Choosing a financial advisor: finding an advisor that fits you

Why is good financial advice so important?

In today’s uncertain economy, correct financial advice is absolutely essential. It can even mean the difference between poverty and prosperity. From managing business expenses, to investments, to your superannuation, the household budget and more, properly managing your money can be overwhelming.

That’s why it’s vital to choose the right financial adviser for your needs.


Once you've determined exactly what you need from a financial adviser, start searching for one who offers the services you're looking for. It's important to carefully consider your decision, as you will likely form a long-term professional relationship with your adviser.

As with most services these days, doing your due diligence online to find an adviser that clearly provides advice that meets your need is a start. Search for an adviser that can demonstrate they are experts on the specific advice you need, by way of the blogs they write on their website, the reviews they receive on Google, testimonials given by their clients and other content output they may have written for media, that gives you confidence in their knowledge.

Knowledge of the options after all is essential to you knowing that all avenues are being thought about, when determining what advice is best for you. Most importantly you want to avoid the adviser who gives a one size fits all advice.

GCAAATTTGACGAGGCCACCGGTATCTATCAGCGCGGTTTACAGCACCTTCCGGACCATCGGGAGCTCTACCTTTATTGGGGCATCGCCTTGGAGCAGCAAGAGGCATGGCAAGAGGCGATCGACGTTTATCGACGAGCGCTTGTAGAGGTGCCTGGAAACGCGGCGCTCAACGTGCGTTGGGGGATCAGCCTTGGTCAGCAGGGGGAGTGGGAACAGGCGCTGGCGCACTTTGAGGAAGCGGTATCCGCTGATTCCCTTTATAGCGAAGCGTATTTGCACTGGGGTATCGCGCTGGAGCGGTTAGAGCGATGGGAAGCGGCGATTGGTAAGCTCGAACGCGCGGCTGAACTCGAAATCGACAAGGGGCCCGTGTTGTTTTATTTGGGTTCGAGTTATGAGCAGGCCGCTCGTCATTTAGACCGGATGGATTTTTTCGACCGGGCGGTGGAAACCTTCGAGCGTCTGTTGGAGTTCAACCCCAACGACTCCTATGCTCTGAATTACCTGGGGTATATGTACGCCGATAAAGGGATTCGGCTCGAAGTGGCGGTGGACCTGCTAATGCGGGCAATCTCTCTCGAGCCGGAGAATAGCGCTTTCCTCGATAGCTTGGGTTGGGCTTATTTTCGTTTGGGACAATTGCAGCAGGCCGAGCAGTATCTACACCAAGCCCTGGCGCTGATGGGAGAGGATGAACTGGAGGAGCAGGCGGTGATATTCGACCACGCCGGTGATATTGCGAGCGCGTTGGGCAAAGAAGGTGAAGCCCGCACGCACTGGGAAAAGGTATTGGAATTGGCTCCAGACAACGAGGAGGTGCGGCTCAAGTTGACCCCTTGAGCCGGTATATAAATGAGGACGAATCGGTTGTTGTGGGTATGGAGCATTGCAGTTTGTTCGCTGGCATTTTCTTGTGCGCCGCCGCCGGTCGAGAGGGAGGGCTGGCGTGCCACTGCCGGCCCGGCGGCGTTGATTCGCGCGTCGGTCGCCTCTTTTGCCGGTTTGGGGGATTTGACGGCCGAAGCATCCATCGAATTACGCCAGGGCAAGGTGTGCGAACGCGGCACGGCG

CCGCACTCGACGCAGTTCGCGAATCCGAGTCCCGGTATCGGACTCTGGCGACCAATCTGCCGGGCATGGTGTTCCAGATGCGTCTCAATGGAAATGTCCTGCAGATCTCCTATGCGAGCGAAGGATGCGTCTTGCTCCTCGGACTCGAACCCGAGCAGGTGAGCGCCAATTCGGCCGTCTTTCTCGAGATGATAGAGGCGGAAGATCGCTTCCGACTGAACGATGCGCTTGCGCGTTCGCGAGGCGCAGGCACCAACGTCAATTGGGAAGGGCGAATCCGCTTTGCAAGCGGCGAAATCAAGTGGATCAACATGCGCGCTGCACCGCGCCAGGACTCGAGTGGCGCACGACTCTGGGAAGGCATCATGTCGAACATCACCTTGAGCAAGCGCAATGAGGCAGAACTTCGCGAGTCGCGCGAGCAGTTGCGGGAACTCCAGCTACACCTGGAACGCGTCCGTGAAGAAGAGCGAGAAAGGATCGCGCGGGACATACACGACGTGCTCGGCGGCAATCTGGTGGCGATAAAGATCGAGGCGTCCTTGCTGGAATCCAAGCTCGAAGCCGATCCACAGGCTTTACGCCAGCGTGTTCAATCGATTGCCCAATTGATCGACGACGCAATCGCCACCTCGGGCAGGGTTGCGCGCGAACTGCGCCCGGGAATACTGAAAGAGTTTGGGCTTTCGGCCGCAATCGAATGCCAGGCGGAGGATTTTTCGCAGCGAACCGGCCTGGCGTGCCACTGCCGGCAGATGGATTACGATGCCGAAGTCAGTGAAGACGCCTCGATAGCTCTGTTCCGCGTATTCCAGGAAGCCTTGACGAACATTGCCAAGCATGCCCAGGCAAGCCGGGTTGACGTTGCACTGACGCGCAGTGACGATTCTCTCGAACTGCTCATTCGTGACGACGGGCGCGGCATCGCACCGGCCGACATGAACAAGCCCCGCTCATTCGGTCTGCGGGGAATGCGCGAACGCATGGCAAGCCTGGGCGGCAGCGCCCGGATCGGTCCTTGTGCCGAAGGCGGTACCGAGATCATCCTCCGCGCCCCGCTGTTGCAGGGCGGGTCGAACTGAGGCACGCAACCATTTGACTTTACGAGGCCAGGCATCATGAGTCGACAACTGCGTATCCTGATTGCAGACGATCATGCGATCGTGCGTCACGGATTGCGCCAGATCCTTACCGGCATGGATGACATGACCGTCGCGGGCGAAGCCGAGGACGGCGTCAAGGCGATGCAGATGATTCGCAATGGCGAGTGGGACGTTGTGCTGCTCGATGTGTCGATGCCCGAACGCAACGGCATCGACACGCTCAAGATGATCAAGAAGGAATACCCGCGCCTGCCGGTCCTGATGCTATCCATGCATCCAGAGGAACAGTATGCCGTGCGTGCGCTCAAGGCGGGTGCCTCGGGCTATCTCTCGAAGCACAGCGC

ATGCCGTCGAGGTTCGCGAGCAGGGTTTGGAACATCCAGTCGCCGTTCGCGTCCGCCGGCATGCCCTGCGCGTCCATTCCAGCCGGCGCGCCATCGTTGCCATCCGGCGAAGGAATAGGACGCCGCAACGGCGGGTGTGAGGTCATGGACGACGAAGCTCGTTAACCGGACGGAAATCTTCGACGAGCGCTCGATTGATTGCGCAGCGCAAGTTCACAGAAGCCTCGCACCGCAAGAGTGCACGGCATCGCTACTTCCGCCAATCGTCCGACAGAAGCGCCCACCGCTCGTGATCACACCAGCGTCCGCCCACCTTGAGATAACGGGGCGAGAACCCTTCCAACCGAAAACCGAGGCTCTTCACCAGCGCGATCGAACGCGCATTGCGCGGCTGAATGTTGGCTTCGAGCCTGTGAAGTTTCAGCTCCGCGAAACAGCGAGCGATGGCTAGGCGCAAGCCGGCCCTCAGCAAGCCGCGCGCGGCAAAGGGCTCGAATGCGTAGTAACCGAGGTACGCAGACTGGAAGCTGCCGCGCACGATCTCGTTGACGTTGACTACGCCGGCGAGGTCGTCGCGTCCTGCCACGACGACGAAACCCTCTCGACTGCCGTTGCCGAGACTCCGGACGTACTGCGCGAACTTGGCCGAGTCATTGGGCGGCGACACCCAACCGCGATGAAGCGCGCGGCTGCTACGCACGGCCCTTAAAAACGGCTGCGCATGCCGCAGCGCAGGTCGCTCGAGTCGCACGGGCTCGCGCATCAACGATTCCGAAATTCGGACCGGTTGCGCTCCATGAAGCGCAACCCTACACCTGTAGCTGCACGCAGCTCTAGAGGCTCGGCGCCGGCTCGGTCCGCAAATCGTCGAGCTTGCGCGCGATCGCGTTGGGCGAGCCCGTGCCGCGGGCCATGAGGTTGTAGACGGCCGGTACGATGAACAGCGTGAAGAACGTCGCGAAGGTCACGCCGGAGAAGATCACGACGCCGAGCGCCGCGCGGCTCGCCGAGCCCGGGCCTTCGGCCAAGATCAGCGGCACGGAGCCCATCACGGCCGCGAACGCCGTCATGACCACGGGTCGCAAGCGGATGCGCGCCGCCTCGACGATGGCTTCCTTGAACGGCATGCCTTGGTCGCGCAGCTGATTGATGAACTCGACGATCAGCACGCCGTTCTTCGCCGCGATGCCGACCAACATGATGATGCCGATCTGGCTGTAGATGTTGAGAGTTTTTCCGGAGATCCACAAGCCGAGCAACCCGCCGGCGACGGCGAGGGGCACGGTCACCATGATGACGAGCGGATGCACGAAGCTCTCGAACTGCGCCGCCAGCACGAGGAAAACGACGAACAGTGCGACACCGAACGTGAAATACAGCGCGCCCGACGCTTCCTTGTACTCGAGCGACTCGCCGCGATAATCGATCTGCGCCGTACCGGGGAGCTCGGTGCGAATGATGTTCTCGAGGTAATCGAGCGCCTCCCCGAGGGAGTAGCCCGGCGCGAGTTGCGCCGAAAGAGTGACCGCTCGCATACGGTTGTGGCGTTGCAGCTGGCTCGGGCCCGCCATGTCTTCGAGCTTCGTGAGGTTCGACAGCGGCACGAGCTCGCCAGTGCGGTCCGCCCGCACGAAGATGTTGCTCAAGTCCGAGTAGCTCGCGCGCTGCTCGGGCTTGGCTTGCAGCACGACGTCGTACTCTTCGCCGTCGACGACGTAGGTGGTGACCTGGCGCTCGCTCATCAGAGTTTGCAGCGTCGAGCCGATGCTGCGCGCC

Industry associations are another useful resource. With handy "find an adviser" services, industry associations can help you find a knowledgeable financial adviser in your area. 

These associations usually require members to participate in regular training and have a compulsory code of conduct.

Look for members that have demonstrated that they go above and beyond the industry standard. Certified Financial Planner is one designation that reflects personal educational achievement, as do related degree qualifications. Other designations like Financial Planning Association ‘Professional Practice’, also demonstrate a high commitment to quality, ethical advice. More about FPA Professional Practice click here.


To make your search for the perfect financial planner even simpler, the Financial Planning Association of Australia offers an easy to use tool.

The find a planner tool will help you find a financial adviser in your local area, who specialises in your specific financial needs. Access this innovative tool by visiting: tool.